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Program Celebrates "Heroes At Home"

There is nothing like than being home for the holidays, and that is especially true for veterans just back from Iraq and Afghanistan. But what happens when they return home wounded and with different needs?

For Jeremy Weissmiller, just getting up his front steps is extremely dangerous. The stairs are rickety, his legs unsteady, and one fall could leave him permanently paralyzed.

"I have broken my left leg and my right arm, broken ribs and ruptured discs," he explains. "I've been told if I fall just right then I am going to become a full paraplegic."

Weissmiller served in Kuwait, Iraq and Afghanistan. He was injured and re-deployed repeatedly.

"It was a great joy and a dream of mine to… to be able to do what I did for my country," an emotional Weissmuller tells Early Show National Correspondent Hattie Kauffman. "I do not regret it and I would go back and do it all over again."

"He's a dad and he's a man and he wants to do these things," says his wife, Melissa. "And at 30 years old, he's still learning what his body can't do now."

Walking with crutches leaves Weissmuller in excruciating pain, so he spends part of his time in a wheelchair. His dream home, built on a hillside, only adds to the problem. Enter: Sears and its Heroes At Home program.

Sears teamed with volunteers from the nonprofit Rebuilding Together and went to work to make the veteran's mountain home more handicap-friendly.

This tough Marine admits it's difficult to ask for and to accept the help. But when volunteers complete their work, Weissmuller will have a wheelchair-accessible shower, wider doorways and a lift, so he can avoid those dangerous steps.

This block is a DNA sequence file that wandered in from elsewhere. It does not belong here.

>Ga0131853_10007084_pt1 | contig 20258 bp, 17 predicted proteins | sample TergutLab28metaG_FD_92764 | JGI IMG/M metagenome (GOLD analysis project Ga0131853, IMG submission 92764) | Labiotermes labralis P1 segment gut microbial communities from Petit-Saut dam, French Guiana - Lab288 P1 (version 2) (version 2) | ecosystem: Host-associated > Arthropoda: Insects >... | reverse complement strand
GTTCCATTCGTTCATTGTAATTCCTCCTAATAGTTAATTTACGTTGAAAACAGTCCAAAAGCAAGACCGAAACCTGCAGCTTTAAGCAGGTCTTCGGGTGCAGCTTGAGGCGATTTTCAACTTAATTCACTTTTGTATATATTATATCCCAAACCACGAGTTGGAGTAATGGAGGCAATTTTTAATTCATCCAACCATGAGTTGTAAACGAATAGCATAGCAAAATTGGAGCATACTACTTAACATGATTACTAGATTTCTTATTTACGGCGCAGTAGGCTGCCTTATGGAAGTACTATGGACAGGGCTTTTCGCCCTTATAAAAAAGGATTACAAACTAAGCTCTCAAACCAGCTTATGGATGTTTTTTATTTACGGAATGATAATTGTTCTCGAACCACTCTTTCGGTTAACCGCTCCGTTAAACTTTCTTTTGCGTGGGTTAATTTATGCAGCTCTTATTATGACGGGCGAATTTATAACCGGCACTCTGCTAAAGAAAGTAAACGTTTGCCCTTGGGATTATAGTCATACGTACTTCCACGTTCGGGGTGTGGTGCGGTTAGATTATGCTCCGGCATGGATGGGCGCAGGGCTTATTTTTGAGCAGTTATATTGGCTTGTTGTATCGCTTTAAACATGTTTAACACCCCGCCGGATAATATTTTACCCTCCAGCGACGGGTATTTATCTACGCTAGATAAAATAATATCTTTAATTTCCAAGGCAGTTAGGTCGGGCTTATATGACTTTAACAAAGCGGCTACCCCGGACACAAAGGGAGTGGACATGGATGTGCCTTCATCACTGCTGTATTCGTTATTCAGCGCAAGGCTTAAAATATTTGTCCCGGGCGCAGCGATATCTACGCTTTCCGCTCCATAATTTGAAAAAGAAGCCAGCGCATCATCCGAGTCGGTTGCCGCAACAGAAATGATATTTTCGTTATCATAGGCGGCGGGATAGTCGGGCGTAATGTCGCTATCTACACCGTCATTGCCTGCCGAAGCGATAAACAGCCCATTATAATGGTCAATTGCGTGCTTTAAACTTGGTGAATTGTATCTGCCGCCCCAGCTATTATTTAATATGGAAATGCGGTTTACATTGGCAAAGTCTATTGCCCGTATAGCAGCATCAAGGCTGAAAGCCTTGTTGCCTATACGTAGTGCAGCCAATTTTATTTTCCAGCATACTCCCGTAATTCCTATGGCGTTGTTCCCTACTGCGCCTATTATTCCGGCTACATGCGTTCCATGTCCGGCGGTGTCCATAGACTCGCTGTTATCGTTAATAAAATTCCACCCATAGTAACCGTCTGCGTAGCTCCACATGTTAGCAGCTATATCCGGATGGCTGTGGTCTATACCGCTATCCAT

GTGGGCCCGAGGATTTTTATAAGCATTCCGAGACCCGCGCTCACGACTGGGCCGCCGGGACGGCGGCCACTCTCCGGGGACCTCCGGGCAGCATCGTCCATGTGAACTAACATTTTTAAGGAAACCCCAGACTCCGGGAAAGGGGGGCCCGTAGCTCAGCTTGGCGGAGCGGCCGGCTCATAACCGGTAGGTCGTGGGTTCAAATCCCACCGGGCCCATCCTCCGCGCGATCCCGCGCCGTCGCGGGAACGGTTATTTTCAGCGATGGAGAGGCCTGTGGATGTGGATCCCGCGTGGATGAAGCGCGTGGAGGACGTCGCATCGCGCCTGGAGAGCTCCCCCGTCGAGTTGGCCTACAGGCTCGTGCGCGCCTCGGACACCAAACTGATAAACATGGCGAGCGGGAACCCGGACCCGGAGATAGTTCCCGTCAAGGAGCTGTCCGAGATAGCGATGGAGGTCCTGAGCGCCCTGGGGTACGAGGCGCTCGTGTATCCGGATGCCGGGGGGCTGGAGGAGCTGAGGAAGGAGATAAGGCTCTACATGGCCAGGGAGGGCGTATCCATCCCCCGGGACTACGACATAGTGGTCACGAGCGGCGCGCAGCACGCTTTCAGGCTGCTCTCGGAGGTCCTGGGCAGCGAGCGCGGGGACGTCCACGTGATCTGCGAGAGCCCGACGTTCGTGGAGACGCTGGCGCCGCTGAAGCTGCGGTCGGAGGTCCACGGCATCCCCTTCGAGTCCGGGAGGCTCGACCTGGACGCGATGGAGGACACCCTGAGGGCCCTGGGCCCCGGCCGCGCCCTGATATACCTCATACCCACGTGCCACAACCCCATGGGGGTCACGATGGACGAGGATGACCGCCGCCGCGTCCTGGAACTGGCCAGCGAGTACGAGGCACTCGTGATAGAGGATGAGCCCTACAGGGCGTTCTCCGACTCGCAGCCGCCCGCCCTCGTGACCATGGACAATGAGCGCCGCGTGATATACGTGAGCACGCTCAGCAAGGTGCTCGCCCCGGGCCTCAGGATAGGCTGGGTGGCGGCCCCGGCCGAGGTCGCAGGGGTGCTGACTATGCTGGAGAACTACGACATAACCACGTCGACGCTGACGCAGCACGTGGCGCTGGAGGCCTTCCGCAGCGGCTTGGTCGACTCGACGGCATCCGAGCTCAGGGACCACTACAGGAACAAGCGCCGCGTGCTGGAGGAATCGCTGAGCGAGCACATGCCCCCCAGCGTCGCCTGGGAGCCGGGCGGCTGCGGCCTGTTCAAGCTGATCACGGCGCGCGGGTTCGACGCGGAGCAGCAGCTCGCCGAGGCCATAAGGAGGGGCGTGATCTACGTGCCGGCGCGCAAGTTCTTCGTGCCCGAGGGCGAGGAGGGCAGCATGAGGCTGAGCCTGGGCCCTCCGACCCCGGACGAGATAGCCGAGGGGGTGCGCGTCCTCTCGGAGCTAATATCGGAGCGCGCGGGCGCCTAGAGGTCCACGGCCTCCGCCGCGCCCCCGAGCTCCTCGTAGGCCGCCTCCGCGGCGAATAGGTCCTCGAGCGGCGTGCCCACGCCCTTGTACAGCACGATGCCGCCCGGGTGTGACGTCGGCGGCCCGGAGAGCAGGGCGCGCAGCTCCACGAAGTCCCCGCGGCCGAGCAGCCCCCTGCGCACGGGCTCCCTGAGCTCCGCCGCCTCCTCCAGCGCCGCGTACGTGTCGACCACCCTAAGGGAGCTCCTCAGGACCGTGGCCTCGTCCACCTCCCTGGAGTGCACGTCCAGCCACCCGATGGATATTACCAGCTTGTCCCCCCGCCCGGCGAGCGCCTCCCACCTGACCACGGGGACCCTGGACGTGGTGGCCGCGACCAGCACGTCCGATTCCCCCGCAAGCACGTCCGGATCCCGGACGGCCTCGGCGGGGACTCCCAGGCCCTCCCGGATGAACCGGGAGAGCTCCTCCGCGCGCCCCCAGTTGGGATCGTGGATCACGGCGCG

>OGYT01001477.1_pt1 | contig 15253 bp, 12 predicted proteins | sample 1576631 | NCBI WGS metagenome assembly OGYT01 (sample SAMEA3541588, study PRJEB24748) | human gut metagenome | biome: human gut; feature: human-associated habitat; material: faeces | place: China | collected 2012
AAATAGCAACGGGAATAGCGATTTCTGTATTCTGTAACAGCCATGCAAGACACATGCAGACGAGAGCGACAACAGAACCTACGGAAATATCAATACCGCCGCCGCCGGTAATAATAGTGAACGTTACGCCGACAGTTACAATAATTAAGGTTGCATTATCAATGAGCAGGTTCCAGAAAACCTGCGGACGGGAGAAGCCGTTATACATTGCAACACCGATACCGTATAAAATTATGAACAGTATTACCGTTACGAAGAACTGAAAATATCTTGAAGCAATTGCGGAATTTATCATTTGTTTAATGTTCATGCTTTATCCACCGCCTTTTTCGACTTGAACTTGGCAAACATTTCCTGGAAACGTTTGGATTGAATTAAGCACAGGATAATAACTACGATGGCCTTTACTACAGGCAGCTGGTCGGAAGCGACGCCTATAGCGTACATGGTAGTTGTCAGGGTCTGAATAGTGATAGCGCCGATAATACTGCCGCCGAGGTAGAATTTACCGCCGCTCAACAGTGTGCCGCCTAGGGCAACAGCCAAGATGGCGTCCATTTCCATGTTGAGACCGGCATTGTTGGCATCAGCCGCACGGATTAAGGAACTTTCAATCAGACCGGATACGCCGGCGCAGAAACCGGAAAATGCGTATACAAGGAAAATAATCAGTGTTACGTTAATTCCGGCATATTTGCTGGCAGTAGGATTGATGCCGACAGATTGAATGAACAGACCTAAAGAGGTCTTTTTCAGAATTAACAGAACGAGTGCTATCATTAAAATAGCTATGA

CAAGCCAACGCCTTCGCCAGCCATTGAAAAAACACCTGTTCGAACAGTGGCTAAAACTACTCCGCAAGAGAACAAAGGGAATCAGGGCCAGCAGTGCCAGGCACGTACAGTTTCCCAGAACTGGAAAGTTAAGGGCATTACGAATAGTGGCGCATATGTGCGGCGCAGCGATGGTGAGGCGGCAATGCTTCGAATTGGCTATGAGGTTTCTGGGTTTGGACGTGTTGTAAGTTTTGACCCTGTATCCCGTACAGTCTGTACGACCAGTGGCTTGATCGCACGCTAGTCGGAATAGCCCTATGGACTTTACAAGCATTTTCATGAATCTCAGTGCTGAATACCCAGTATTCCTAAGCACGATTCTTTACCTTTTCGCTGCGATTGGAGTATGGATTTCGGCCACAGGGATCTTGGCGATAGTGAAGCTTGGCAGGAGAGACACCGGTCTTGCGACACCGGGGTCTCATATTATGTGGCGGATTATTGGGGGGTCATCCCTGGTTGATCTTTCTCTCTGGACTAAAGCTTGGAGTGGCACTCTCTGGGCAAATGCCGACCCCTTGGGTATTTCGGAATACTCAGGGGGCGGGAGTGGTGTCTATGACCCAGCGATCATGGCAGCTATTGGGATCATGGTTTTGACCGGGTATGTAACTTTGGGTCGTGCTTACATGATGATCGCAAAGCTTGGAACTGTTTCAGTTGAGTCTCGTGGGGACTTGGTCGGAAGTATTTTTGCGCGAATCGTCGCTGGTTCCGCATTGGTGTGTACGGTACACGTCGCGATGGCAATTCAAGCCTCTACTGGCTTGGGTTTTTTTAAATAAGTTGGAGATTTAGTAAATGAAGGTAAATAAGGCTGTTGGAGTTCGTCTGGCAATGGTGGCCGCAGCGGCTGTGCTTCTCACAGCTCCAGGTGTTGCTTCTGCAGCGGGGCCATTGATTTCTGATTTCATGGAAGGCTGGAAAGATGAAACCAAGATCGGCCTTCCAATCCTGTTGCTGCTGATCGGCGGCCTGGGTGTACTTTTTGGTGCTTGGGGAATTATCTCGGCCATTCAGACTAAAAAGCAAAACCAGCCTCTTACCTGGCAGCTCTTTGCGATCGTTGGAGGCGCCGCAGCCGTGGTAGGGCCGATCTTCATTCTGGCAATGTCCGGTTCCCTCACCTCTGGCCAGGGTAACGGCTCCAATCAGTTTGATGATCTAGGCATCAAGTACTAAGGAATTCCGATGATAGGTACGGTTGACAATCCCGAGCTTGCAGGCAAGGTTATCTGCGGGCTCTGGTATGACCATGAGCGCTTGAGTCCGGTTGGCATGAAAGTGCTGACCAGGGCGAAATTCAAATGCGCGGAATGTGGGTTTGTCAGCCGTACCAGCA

"While the VA and the medical system can address the psychological and medical needs, on the housing side there isn't much in the way of resources, says Gary Officer, president and CEO of Rebuilding Together.

Before the home makeover, Weissmiller couldn't maneuver through the house, depriving him of the simplest things. Now he full access to the kitchen and bathroom.

And because his bedroom was down a flight of steps, Weissmiller has spent the last three years sleeping in the living room.

"I can actually sleep in a bed now instead of having to stay in a reclining chair," he says.

"Jeremy is just a model of a person," says Tom Aiello, Sears Holdings vice president. "You see him, you see his family, you see how he's so endearing. You want to help him and his family."

Says Melissa, "He was bound and determined to get down there and shake all their hands and say thank you to them for all they have done."

This holiday season the greatest gift for the family is the security of knowing their house is no longer a danger for dad.

So what words of advice does Weissmiller have for other injured veterans out there?

"Please get the help you need to move on and live a healthier, happier life," he says. "Not only for yourself, but for your family."

So far, Heroes At Home volunteers have renovated 250 homes for injured veterans.

To learn more about the program and how you can make wishes come true for military familes, visit Sears' Heroes At Home Wish Registry.

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